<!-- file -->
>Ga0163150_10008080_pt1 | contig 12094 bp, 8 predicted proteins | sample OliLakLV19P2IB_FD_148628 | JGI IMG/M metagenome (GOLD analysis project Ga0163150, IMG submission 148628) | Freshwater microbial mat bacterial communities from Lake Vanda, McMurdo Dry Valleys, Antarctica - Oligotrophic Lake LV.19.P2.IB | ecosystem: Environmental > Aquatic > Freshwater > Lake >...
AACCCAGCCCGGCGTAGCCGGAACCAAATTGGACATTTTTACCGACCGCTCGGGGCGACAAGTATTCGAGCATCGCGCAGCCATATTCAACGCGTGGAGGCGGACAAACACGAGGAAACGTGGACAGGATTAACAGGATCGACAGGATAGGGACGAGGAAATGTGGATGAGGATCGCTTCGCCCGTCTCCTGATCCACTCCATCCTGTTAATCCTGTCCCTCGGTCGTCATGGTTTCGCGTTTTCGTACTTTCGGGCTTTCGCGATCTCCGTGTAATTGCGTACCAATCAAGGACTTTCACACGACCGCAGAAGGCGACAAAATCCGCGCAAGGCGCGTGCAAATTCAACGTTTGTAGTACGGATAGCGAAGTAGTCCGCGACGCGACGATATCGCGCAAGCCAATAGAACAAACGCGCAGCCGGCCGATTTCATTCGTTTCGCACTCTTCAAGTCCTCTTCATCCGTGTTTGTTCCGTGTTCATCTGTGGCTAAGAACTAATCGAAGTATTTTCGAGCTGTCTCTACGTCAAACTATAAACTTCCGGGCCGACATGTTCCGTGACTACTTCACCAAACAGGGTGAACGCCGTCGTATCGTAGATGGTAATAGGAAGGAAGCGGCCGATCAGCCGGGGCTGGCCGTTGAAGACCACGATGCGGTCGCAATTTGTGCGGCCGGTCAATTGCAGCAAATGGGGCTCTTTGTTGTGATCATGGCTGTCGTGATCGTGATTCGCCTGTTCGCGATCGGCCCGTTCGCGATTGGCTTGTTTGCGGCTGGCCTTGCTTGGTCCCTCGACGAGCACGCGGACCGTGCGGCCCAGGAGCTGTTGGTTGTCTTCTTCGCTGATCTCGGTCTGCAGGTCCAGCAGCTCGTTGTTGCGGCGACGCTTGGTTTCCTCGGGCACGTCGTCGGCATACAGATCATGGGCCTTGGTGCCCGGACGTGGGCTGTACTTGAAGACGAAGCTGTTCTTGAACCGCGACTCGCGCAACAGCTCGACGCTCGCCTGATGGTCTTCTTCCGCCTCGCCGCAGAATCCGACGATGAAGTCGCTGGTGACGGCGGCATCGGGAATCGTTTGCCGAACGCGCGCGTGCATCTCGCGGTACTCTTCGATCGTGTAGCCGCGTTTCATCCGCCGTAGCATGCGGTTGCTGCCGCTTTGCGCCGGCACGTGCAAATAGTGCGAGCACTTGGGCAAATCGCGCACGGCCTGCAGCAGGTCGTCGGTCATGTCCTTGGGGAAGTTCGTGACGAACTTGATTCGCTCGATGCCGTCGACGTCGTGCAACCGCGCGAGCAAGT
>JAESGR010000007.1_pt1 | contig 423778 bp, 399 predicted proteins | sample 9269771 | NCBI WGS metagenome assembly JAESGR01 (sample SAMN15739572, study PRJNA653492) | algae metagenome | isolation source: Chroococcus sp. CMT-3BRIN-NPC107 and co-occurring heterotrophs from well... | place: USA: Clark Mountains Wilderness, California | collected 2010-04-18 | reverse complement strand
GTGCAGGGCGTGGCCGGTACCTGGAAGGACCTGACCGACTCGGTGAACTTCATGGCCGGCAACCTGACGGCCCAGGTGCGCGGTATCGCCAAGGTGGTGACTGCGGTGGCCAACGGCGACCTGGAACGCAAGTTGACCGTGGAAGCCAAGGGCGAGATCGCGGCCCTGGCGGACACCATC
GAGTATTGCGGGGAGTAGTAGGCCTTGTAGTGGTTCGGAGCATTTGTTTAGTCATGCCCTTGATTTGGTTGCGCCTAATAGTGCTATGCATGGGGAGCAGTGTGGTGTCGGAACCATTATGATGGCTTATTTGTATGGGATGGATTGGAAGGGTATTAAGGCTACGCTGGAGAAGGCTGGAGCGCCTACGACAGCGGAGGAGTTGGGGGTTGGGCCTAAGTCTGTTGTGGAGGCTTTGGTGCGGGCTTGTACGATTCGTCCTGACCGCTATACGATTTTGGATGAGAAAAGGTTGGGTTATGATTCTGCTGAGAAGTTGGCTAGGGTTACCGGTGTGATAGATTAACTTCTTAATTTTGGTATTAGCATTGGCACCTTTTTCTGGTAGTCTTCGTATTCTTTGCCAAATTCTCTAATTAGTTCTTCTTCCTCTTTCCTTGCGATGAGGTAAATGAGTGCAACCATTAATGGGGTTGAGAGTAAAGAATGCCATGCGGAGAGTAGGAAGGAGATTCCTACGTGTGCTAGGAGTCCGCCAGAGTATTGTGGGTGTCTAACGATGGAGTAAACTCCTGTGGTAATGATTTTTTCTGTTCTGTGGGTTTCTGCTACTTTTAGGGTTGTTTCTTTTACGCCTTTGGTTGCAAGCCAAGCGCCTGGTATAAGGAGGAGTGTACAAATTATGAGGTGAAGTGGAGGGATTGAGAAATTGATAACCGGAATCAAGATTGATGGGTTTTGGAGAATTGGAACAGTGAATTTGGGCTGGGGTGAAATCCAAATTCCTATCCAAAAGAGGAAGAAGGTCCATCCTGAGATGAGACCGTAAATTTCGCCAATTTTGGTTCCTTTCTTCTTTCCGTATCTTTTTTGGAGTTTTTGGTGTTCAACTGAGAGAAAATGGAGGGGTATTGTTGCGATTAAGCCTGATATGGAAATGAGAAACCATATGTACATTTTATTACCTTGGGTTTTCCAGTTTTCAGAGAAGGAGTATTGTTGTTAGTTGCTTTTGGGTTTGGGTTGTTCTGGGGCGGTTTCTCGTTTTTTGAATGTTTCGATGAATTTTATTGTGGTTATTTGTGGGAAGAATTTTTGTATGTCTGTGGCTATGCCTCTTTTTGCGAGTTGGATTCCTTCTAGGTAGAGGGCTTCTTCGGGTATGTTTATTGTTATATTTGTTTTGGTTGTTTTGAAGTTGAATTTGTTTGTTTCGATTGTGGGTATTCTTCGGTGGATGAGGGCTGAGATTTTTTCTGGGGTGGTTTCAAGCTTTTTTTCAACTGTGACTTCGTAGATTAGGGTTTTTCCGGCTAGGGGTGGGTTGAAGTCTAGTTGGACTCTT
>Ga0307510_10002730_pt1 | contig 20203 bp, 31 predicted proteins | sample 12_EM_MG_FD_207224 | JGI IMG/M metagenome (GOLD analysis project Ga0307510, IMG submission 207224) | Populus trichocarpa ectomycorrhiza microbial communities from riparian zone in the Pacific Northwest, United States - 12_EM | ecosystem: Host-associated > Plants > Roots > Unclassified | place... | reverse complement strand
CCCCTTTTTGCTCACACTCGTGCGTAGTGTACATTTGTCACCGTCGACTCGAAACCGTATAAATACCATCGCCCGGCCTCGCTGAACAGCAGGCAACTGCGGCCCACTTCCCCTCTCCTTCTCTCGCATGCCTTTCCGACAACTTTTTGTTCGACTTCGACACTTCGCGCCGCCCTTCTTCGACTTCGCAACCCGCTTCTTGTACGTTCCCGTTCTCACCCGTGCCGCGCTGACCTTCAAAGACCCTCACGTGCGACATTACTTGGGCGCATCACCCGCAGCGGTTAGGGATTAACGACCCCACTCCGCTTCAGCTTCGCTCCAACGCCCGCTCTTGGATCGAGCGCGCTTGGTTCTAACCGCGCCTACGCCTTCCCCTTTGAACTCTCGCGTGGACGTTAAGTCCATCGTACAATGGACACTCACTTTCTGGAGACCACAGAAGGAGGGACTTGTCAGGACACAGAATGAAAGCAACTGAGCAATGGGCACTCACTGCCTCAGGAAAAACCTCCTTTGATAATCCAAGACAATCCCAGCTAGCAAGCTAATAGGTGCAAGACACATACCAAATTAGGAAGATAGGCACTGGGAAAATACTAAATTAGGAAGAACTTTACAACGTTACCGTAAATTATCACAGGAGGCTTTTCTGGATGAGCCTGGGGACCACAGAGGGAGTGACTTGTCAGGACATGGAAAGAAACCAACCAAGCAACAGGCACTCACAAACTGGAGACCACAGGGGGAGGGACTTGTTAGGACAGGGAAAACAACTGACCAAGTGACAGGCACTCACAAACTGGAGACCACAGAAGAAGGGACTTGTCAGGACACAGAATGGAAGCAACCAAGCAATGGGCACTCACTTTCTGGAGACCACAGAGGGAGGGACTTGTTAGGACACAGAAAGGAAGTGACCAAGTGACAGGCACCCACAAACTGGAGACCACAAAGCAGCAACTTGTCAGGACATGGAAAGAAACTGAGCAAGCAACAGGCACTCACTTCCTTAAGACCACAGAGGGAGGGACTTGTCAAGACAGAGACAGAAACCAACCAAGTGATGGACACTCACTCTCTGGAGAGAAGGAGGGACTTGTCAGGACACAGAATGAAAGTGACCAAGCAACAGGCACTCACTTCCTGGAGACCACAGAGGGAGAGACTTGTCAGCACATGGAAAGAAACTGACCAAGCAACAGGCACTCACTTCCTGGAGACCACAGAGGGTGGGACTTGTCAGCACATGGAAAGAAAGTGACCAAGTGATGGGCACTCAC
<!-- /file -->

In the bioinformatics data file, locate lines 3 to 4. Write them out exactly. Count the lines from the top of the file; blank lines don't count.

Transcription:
>JAESGR010000007.1_pt1 | contig 423778 bp, 399 predicted proteins | sample 9269771 | NCBI WGS metagenome assembly JAESGR01 (sample SAMN15739572, study PRJNA653492) | algae metagenome | isolation source: Chroococcus sp. CMT-3BRIN-NPC107 and co-occurring heterotrophs from well... | place: USA: Clark Mountains Wilderness, California | collected 2010-04-18 | reverse complement strand
GTGCAGGGCGTGGCCGGTACCTGGAAGGACCTGACCGACTCGGTGAACTTCATGGCCGGCAACCTGACGGCCCAGGTGCGCGGTATCGCCAAGGTGGTGACTGCGGTGGCCAACGGCGACCTGGAACGCAAGTTGACCGTGGAAGCCAAGGGCGAGATCGCGGCCCTGGCGGACACCATC